On July 26, the African continent was rocked by news of a military coup in Niger, the fourth in West Africa since 2020. Cooperation between the U.S. and Nigerien militaries has been suspended. The Niger government has withdrawn from its military agreements with France. The over 1,000 U.S. troops in Niger have been restricted to their bases. France has evacuated 600 nationals from the country, while in a veiled threat, President Emmanuel Macron declared he “would not tolerate any attack against France and its interests.”
Meanwhile, a rift has emerged in West Africa, with the Economic Community of West African States (ECOWAS) led by Nigeria’s Bola Tinubu on one side, and the military governments of Mali, Burkina Faso, and Niger on the other. ECOWAS is threatening an invasion to restore former President Mohamed Bazoum to power; however, Mali and Burkina Faso have announced that they will consider an operation against Niger to be an attack on them and respond accordingly. At the same time, rallies have brought thousands of Nigeriens out in support of the military government that removed Bazoum. It is clear that an invasion of Niger would provoke a regional war.
Niger closed its airspace in response to threats from ECOWAS and France, but fortunately the Sunday deadline for intervention passed without incident. ECOWAS is planning to discuss Niger later this week.
For its part, Washington is holding off on labelling the military takeover—which has seen U.S. ally Bazoum supplanted by General Abdourahamane Tchiani—as a “coup,” as doing so would necessitate severing economic aid to Niger. Not only that, it would cause bilateral relations to deteriorate further, an outcome feared by the White House given Niger’s strategic importance.
Since the coups in Mali (2020), Guinea (2021), and Burkina Faso (2022), Niger has been the hub of both U.S. and French military activity in the region. The fact that Nigerien military leadership has demonstrated willingness to run counter to its former colonial overlord while establishing good relations with Russia must certainly be of grave concern to Washington.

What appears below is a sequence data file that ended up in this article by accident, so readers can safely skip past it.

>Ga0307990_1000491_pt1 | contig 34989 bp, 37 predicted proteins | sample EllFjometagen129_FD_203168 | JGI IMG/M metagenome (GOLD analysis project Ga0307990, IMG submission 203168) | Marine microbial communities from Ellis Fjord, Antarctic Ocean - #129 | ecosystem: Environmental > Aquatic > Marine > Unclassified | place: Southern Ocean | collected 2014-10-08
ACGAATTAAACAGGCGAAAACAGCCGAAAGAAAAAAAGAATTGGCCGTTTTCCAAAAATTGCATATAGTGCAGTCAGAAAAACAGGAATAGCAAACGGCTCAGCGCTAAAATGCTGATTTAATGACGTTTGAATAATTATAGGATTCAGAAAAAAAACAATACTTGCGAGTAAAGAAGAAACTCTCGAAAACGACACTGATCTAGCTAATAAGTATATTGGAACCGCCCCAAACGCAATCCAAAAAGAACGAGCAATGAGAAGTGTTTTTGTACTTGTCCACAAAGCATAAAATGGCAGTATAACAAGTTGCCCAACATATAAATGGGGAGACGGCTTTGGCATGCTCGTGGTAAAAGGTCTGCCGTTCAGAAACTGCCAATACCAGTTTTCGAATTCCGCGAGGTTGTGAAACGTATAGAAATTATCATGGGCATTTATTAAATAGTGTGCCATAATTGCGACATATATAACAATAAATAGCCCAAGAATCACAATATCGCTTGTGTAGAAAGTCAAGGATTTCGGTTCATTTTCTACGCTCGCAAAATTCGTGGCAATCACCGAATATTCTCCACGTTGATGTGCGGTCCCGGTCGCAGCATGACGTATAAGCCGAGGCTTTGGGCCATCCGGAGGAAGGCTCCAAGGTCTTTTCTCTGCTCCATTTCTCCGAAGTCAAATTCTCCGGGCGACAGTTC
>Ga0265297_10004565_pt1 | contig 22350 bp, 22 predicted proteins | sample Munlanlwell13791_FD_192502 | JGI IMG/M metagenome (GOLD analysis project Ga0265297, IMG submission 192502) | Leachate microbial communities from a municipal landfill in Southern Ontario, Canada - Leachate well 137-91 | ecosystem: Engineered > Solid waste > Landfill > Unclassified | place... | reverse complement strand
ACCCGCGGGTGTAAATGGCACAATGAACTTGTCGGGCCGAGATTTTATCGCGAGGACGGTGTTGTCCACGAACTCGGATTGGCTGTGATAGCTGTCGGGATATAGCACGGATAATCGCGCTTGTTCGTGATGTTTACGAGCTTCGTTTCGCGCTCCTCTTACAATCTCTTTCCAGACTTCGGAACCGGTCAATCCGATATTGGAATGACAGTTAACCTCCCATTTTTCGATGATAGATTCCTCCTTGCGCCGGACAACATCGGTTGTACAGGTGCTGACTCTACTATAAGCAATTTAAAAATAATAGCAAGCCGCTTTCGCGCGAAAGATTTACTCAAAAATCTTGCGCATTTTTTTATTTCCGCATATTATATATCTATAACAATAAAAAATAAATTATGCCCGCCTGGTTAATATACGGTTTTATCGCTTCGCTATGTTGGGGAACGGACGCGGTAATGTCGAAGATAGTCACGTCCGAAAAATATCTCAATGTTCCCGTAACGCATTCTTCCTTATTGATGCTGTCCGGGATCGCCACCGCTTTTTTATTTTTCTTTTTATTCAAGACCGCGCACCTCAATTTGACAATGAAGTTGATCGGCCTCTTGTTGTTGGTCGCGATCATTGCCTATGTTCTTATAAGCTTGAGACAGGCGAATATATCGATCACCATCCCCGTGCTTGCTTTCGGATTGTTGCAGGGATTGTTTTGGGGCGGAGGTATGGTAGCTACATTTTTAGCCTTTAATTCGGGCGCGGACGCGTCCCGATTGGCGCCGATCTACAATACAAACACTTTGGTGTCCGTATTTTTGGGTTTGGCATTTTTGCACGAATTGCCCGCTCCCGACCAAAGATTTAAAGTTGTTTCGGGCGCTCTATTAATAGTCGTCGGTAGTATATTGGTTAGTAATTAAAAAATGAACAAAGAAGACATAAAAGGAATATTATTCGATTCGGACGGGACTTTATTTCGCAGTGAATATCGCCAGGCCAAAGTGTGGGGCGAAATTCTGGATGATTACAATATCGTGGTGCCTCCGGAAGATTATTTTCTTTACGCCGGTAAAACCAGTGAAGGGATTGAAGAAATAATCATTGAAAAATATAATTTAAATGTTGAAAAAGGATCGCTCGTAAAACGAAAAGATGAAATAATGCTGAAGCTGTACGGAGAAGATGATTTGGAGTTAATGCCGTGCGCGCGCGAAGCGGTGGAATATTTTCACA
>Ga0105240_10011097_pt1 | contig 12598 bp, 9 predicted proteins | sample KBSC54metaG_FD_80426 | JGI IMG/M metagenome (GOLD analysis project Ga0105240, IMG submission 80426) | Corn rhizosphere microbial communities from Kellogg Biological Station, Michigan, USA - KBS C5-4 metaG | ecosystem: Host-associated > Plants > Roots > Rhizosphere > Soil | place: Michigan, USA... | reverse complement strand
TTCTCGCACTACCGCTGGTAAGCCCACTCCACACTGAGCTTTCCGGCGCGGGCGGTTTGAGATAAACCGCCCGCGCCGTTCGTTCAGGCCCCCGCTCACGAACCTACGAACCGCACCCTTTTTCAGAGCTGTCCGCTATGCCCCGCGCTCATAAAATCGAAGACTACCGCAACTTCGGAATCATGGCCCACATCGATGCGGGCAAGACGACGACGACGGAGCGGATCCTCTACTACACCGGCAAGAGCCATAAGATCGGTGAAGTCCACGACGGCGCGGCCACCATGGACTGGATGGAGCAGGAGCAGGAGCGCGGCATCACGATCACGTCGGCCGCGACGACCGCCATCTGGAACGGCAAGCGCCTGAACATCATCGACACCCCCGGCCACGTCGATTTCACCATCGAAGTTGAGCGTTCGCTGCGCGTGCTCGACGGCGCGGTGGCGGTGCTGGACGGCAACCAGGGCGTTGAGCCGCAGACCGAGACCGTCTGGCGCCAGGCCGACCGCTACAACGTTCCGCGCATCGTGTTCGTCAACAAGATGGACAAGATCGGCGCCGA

The Biden administration appears to be walking on eggshells, condemning the takeover but not labelling it a coup in an effort to retain its waning influence in the country. At the same time, however, U.S. officials are openly pressuring the Nigerien military to reverse course and restore their preferred leader, Bazoum, to power. This is not only a matter of regional importance to the U.S. and its allies. The crisis in Niger could have global ramifications as well.
Uranium and Françafrique
For much of the 20th century, the French exercised brutal colonial control over much of West Africa including modern-day Mali, Burkina Faso, and Niger, underdeveloping their economies to feed France’s own development. While many European empires withdrew from direct control in the 1960s and 1970s, France continues to dominate its former West African colonies, managing their currencies and budgets and stationing troops on their land. The independence gained by these African countries has thus been nullified by France’s particular brand of neocolonialism, known as Françafrique.